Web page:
The House of Commons’ Public Accounts Committee (PAC) has issued a scathing report on the value for money and effectiveness of the government’s £37bn test and trace programme.
The cross-party MPs group has concluded that despite an “unimaginable” level of expenditure – £37bn is roughly equivalent to the annual budgets of the Home Office, the Foreign Office, the environment department and the culture department combined – it had failed to make a “measurable difference” to the spread of the pandemic.
In response to the report, the former top civil servant in the Treasury, Lord Macpherson, tweeted that test and trace “wins the prize for the most wasteful and inept public spending programme of all time”.
But is this verdict justified? Or have there, in fact, been larger wastes of taxpayers’ money in the past?
Here The Independent explores some of the other contenders.
NHS IT system: £24bn
In 2002 the government of Tony Blair launched the “National Programme for IT in the NHS”.
The ambitious aim was to digitally integrate the entire health service in England within three years.
But it was plagued with huge cost over-runs and technical problems.
Some estimates put the cost as high as £20bn, counting all the ongoing contracts to suppliers, or around £24bn in today’s money – enough to build more than a dozen hospitals.
“No one ever seems to have subjected it to a serious – or even back-of-the-envelope – cost-benefit analysis,” wrote Anthony King and Ivor Crewe in their 2013 book The Blunders of Our Governments.
Public service pension reform: £17bn
In 2010 the coalition government made public sector pensions less generous to reduce public spending.
But the reform, which allowed those within 10 years of retirement to remain on the old system, was challenged in court as illegally discriminating against younger public-sector workers.
This was a risk that a government-commissioned 2011 report by Lord Hutton had explicitly warned about.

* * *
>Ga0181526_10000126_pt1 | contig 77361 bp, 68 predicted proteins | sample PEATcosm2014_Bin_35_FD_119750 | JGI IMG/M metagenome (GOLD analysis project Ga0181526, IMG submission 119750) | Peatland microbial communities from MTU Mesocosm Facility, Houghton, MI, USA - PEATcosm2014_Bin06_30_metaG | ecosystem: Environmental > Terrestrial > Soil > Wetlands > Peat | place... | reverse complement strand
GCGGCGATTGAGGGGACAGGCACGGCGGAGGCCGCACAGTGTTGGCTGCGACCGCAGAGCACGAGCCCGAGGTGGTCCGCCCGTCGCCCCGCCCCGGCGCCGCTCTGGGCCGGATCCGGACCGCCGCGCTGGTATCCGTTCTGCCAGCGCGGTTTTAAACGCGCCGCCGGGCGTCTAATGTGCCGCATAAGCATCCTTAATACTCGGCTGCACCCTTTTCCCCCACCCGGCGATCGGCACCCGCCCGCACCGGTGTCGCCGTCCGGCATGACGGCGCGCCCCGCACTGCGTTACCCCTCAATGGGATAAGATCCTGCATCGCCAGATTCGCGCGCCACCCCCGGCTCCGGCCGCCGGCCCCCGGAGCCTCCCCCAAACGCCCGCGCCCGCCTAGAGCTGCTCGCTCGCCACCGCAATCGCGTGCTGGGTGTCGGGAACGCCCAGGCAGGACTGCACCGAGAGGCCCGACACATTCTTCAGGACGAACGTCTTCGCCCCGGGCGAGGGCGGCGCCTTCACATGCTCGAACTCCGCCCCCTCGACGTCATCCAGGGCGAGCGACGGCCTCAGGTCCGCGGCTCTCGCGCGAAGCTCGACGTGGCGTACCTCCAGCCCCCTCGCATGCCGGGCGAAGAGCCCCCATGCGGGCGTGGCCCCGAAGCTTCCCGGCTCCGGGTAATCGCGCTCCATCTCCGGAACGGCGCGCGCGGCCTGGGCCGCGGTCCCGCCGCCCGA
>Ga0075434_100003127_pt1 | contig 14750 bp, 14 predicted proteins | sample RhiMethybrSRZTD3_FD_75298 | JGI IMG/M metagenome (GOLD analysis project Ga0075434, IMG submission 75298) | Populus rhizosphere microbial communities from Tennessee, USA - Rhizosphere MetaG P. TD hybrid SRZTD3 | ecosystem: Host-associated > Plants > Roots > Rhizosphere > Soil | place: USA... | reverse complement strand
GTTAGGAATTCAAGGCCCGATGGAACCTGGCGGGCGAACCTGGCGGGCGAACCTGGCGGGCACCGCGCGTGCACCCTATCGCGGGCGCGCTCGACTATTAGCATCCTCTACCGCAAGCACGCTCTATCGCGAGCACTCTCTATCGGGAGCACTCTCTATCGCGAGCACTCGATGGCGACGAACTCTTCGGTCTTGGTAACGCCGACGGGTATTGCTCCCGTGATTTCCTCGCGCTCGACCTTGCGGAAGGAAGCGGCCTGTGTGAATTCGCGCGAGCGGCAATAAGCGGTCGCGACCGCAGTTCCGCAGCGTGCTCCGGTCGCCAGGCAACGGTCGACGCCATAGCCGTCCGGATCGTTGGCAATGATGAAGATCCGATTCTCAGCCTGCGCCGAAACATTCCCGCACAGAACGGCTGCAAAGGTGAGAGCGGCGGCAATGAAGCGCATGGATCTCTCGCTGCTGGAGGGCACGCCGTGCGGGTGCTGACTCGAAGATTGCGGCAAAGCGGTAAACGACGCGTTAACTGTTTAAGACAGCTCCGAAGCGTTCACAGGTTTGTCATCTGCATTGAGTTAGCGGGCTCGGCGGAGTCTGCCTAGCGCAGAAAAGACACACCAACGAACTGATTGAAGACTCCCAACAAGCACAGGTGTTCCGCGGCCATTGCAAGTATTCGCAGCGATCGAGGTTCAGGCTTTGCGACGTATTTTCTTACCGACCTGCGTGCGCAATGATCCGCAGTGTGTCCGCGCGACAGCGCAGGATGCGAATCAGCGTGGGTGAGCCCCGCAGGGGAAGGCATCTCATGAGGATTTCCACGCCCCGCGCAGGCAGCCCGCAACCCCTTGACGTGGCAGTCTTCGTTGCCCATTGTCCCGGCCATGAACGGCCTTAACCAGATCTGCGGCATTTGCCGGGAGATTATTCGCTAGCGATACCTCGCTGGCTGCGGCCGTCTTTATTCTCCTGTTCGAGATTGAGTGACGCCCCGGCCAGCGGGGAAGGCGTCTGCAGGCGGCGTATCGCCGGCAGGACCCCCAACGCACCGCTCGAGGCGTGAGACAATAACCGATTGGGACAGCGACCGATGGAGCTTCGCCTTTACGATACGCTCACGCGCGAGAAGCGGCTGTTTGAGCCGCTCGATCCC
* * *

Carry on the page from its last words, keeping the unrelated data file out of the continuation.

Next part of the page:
The government eventually lost the court case in 2019. And the cost of rectifying the system to compensate those who lost out is expected to be around £17bn.
“A £17bn bill to rectify the incompetence of ministers and/or civil servants” is how Paul Johnson, the director of the Institute for Fiscal Studies, describes it.
Millennium Dome: £1.3bn
The Dome was conceived as a “Millennium Exhibition” to rival the Great Exhibition of 1851 and the Festival of Britain of 1951.
The project was to provide the centrepiece for national millennium-eve celebrations.
The project was inherited from John Major by Tony Blair, but the Labour leader greatly enhanced it.
But the project was a flop, with only 6.5 million visiting during its 12-month tenure, well under the projected 12 million under its business plan.
The total cost was estimated at around £780m, around £1.3bn today, with most coming from the National Lottery.
After various private sector bidders for the attraction dropped out, the government ultimately disposed of the Dome for nothing to a consortium of property developers (albeit with the prospect of some future proceeds, from its use a concert venue, returning to the government).
“In value-for-money terms, this is the best deal we could have got,” said the minister in charge, Lord Falconer.
In 1962 the British and French Governments signed a deal to develop the Concorde supersonic aircraft.
Initially, Concorde was projected to cost £160m. But by 1975, the year before its commercial launch, more than £1.2bn had been spent by the two governments on its development. That’s equivalent to around £10bn in today’s money.